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Review of Watchable Birds of the Black Hills, Badlands and Northern Great Plains by Jan L. Wassink
Great Plains Research: A Journal of Natural and Social Sciences
  • Paul A. Johnsgard, University of Nebraska-Lincoln
Date of this Version
4-1-2007
Comments

Published in GREAT PLAINS RESEARCH 17:1 (Spring 2007). Copyright © 2007 Center for Great Plains Studies, University of Nebraska–Lincoln.

Abstract
In the sometimes odd vernacular of bird watchers, "watchable" refers to those species that for the most part are fairly easily observed and, by virtue of their behavior or other features, are deemed especially interesting. Of the roughly 400 bird species that occupy the region selected by Wassink (including all of both Dakotas and Nebraska, plus the High Plains of eastern Montana, Wyoming, and northeastern Colorado), he has chosen 84 to discuss individually. One or more generally high-quality color photos of each of these species are included. He has also included color photos of 71 "similar" species, usually of forms closely related to the 84 primary ones. Up to about 500 words of text are provided for each of these, usually emphasizing breeding behavior and nesting biology. The "similar species" receive short paragraphs of about 100 words. For all species there is an abbreviated "Field Marks" section and a short "Status" statement. Some relatively rare species also have a "Hot Spots" section, indicating locations where each is more likely to be encountered.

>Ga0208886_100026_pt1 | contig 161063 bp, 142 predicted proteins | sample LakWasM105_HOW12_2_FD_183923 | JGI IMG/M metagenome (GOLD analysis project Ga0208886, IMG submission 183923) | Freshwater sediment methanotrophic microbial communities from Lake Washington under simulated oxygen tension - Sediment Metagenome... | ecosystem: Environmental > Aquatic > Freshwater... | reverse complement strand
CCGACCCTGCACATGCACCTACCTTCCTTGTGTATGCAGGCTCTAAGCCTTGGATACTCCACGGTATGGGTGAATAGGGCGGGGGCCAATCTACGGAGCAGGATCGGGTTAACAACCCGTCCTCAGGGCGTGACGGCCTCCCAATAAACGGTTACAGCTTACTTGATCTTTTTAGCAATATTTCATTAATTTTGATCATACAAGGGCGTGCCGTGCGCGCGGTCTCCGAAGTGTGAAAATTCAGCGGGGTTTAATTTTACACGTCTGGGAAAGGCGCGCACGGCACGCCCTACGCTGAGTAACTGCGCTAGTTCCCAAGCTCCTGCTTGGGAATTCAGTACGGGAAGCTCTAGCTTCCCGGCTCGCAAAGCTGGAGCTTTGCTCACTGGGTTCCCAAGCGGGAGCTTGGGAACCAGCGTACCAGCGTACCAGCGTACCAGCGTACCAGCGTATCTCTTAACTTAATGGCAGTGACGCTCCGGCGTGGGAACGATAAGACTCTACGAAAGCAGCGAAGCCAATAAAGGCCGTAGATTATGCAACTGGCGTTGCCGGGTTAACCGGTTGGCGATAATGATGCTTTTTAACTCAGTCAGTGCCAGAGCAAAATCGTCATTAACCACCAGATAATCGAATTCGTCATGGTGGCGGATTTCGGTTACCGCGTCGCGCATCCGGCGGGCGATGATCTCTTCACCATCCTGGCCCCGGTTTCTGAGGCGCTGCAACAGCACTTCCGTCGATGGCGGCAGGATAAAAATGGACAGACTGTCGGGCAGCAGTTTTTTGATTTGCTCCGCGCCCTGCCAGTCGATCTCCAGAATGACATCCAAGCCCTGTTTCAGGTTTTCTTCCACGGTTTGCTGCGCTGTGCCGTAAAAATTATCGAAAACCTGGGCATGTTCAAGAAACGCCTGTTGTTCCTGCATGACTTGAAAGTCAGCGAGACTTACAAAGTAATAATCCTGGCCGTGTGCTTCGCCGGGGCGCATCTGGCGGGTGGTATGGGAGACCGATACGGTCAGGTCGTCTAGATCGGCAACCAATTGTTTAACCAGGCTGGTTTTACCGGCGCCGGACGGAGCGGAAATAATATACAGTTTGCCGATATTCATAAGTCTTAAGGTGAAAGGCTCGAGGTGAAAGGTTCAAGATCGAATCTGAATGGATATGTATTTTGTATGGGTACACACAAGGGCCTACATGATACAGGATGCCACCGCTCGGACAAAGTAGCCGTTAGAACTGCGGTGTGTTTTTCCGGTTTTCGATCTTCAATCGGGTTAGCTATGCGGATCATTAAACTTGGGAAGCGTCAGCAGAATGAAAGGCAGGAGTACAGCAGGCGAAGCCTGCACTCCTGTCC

Citation Information
Paul A. Johnsgard. "Review of Watchable Birds of the Black Hills, Badlands and Northern Great Plains by Jan L. Wassink" (2007)
Available at: http://works.bepress.com/paul_johnsgard/26/